Web Design & Development

Website Cookie Notices

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Mmm, cookies. You might have noticed that most websites now have a disclaimer pop-up mentioning the use of cookies. Unfortunately, that disclaimer isn’t talking about a sweet treat, so what is it talking about?

What are cookies?

Cookies are pieces of information that web browsers store about different things you do on a website. There are several different types of cookies. For example, there are tracking cookies, login session cookies, and marketing cookies, to name a few. These different types of cookies do other things. Sites will sometimes tell you in their disclosure or on their privacy policy page which types of data the site might be collecting. The cookies are stored locally on your computer, but the data they hold is sent back to be used by web servers to track or store other data such as preferences or language selection.

If you log into a website, the login session cookies have a little information letting the site pages know that you’re logged in and allowing you to see certain pages that should only be visible to logged-in users.

Another thing you should know is cookies are per browser. If you deny cookies on a website in Firefox, for example, and then go to the same website in Chrome, you would need to select to allow or decline their use of cookies again.

Cookies expire at some point. Some cookies expire as soon as you leave the site, while others last longer, possibly years, depending on how each site chooses to set the expiration of each cookie.

What happens when you accept cookies on a website?

When you accept cookies on a website, you allow the website to track data about your time on their site. The data they collect isn’t necessarily personal information if you haven’t typed anything in, they can remember that you’ve been on the site before. Depending on which type of cookies they’re using, the data they collect is used in various ways.

One way the cookie data could be used is to allow a website to show you ads for the products you looked at while you’re on a different website. For example, you’re on website A, and you look at a few dresses, then you move on to website B, and suddenly you notice an advertisement for one of the dresses you looked at on website A. How do they do that? The answer is cookies.

Another way cookie data might be used is to remember what you left in your shopping cart between visits to the website. The browser can remember that you’ve done something on the site in the past. Allowing cookies can be helpful because it will enable the site to remember specific preferences or credentials you have.

Cookies are also used when a website collects analytical data. Services, such as Google Analytics, can extrapolate a user’s site usage information from the data it collects, for example, male vs. female users, age groups, etc. One site can’t read another site’s cookies; however, if a user visits two different sites using Google Analytics, Google can use the same cookies.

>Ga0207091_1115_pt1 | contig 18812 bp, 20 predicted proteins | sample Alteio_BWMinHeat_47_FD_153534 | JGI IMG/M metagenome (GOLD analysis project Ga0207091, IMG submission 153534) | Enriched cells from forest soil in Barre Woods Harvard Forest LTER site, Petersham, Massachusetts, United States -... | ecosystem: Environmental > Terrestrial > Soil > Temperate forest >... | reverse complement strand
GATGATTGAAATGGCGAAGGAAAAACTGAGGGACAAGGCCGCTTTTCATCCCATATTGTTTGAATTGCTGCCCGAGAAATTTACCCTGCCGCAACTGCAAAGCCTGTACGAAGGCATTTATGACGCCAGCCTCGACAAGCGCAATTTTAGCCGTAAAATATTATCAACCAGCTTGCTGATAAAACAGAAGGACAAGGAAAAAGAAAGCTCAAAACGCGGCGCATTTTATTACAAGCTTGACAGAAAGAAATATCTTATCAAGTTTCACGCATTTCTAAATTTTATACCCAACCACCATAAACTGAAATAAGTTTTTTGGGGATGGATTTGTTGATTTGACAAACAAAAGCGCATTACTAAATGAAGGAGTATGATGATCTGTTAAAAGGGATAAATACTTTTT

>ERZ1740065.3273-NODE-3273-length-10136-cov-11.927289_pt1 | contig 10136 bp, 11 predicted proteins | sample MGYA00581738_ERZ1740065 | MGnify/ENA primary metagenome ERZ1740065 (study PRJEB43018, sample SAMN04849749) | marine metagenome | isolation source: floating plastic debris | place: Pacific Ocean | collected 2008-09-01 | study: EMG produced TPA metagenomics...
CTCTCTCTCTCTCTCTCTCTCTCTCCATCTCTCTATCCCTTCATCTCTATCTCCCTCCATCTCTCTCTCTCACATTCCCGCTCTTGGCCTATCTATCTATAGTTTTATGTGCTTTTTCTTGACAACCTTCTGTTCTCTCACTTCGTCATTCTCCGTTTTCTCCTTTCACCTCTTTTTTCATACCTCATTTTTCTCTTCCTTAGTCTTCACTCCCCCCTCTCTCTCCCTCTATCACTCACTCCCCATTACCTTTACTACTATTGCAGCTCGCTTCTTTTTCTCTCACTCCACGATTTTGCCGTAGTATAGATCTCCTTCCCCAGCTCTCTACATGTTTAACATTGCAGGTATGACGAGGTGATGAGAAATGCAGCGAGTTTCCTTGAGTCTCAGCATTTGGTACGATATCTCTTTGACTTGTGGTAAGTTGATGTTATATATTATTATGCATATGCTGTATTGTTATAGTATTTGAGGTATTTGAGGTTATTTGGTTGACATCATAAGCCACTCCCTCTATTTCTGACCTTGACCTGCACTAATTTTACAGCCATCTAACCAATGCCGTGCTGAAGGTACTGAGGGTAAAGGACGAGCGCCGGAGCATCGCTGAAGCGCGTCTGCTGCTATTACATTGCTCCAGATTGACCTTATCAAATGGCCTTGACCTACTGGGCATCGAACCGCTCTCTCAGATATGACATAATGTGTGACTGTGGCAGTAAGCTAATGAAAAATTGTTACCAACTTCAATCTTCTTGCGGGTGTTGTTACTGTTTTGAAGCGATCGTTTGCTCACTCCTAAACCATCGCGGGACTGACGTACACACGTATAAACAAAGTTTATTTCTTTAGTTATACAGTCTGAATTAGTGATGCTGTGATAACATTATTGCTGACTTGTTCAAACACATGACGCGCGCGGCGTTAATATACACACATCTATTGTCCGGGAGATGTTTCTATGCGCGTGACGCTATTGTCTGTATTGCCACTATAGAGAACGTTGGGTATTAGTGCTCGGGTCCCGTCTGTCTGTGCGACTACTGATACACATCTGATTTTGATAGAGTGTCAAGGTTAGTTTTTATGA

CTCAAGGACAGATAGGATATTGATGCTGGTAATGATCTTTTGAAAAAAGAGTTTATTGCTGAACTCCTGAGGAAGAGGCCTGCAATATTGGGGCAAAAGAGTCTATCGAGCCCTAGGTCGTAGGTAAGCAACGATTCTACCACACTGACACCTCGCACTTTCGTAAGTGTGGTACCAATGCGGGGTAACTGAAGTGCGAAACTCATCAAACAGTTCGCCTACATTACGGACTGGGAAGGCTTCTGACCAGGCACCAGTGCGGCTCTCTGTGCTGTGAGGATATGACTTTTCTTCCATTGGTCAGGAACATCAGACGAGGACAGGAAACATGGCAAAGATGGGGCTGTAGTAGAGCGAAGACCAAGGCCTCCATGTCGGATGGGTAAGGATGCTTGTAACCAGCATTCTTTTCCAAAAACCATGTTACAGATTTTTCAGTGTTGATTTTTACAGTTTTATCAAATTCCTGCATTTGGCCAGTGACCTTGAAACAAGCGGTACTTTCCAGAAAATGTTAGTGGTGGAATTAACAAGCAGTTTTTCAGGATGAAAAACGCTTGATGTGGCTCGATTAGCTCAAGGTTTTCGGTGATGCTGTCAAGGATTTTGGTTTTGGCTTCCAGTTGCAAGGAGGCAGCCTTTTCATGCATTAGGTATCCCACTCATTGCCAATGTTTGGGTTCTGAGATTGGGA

What happens when you deny the use of cookies on a website?

When you do not accept cookies, you say that the site does not have your permission to track and store data about you or your site session. In most cases, it will not impact your use of the site; however, your use of the site might be hampered if you do not allow cookies on some websites.

When you deny cookies, a website won’t remember your preferences. If you have things you liked on a website, you would need to find those items again. The website won’t be able to personalize your experience or the ads that you see. Each time you use the site, your site experience will be like you’ve never been there before; the website won’t recognize you.

Even if you decline cookies on a website, the site may still use a cookie to remember not to store your other cookies. A site must have some way to know that you have requested not to track your usage. If that cookie expires after every site visit, then each time you visit the site, it will ask you again if you will accept or decline the use of cookies. If they store the cookie, you won’t have to answer the disclaimer during each site visit.

Why ask me about using cookies?

Many website cookie notices came into use when the European General Data Protection Regulation (GDPR) occurred in May 2018. GDPR allows people to be protected against having personal data used without their permission. A cookies disclaimer is just one small part of the Protection Regulation. Denying cookies enables a website user to say, “no, I don’t want you to track this information about me.”

Even though GDPR is European, it impacts nearly all websites. Unless a website is blocked from European countries, it should have a cookie disclaimer.

Another data protection act, California Consumer Privacy Act (CCPA), went into effect in January 2020. CCPA empowers California residents with the right to opt-out of having their data sold to third parties, the right to request disclosure of data already collected, and the right to request deletion of data collected. For a website’s cookies to comply with CCPA, a website must inform its users at or before the point of data collection about the categories of personal information that it collects and for what purposes. CCPA requires all cookies being ordered to be collected only after the user agrees.

How do I clear cookies?

Browsers usually delete cookies after a certain period; however, clearing them periodically may solve some issues you experience with websites. The following sites help delete cookies.

What now?

If you have more questions about cookies or need help with GDPR compliance, contact Unidev. We’re happy to help!